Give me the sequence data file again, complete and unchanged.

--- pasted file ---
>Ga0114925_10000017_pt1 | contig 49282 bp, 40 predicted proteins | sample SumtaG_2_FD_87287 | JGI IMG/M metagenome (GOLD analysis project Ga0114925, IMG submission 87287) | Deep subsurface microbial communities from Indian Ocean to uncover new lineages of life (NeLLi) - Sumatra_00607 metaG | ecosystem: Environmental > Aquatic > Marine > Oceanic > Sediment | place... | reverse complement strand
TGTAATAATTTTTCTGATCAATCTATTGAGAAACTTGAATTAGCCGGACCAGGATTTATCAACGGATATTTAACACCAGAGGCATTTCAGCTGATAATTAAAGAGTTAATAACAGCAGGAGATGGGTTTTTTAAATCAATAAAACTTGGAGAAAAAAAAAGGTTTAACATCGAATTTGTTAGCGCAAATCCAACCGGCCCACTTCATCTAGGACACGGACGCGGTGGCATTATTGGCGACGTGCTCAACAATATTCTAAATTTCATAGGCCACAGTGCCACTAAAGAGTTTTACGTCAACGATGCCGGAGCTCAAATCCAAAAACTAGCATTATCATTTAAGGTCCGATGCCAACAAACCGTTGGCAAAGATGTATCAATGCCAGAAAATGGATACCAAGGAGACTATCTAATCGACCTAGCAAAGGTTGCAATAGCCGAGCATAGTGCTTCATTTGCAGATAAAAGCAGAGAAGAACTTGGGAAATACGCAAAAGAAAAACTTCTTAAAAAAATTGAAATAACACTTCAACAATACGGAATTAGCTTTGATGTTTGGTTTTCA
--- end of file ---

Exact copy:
>Ga0114925_10000017_pt1 | contig 49282 bp, 40 predicted proteins | sample SumtaG_2_FD_87287 | JGI IMG/M metagenome (GOLD analysis project Ga0114925, IMG submission 87287) | Deep subsurface microbial communities from Indian Ocean to uncover new lineages of life (NeLLi) - Sumatra_00607 metaG | ecosystem: Environmental > Aquatic > Marine > Oceanic > Sediment | place... | reverse complement strand
TGTAATAATTTTTCTGATCAATCTATTGAGAAACTTGAATTAGCCGGACCAGGATTTATCAACGGATATTTAACACCAGAGGCATTTCAGCTGATAATTAAAGAGTTAATAACAGCAGGAGATGGGTTTTTTAAATCAATAAAACTTGGAGAAAAAAAAAGGTTTAACATCGAATTTGTTAGCGCAAATCCAACCGGCCCACTTCATCTAGGACACGGACGCGGTGGCATTATTGGCGACGTGCTCAACAATATTCTAAATTTCATAGGCCACAGTGCCACTAAAGAGTTTTACGTCAACGATGCCGGAGCTCAAATCCAAAAACTAGCATTATCATTTAAGGTCCGATGCCAACAAACCGTTGGCAAAGATGTATCAATGCCAGAAAATGGATACCAAGGAGACTATCTAATCGACCTAGCAAAGGTTGCAATAGCCGAGCATAGTGCTTCATTTGCAGATAAAAGCAGAGAAGAACTTGGGAAATACGCAAAAGAAAAACTTCTTAAAAAAATTGAAATAACACTTCAACAATACGGAATTAGCTTTGATGTTTGGTTTTCA